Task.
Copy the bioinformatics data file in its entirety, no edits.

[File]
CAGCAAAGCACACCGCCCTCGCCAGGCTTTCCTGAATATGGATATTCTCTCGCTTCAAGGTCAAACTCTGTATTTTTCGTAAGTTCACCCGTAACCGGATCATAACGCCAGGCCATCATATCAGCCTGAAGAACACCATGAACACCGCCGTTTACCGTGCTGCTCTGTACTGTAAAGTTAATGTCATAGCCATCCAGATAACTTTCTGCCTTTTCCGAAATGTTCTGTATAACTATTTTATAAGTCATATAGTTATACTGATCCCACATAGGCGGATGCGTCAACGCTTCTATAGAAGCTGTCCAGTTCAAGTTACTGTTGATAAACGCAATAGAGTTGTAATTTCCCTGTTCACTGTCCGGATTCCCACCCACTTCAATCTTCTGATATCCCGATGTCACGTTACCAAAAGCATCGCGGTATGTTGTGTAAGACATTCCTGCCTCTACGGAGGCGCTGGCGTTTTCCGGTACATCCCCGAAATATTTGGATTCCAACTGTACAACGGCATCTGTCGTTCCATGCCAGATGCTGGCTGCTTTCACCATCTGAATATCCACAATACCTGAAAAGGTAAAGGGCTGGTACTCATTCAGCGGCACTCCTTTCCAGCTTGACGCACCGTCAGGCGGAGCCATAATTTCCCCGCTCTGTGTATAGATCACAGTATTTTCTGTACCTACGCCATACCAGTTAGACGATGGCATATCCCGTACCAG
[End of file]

CAGCAAAGCACACCGCCCTCGCCAGGCTTTCCTGAATATGGATATTCTCTCGCTTCAAGGTCAAACTCTGTATTTTTCGTAAGTTCACCCGTAACCGGATCATAACGCCAGGCCATCATATCAGCCTGAAGAACACCATGAACACCGCCGTTTACCGTGCTGCTCTGTACTGTAAAGTTAATGTCATAGCCATCCAGATAACTTTCTGCCTTTTCCGAAATGTTCTGTATAACTATTTTATAAGTCATATAGTTATACTGATCCCACATAGGCGGATGCGTCAACGCTTCTATAGAAGCTGTCCAGTTCAAGTTACTGTTGATAAACGCAATAGAGTTGTAATTTCCCTGTTCACTGTCCGGATTCCCACCCACTTCAATCTTCTGATATCCCGATGTCACGTTACCAAAAGCATCGCGGTATGTTGTGTAAGACATTCCTGCCTCTACGGAGGCGCTGGCGTTTTCCGGTACATCCCCGAAATATTTGGATTCCAACTGTACAACGGCATCTGTCGTTCCATGCCAGATGCTGGCTGCTTTCACCATCTGAATATCCACAATACCTGAAAAGGTAAAGGGCTGGTACTCATTCAGCGGCACTCCTTTCCAGCTTGACGCACCGTCAGGCGGAGCCATAATTTCCCCGCTCTGTGTATAGATCACAGTATTTTCTGTACCTACGCCATACCAGTTAGACGATGGCATATCCCGTACCAG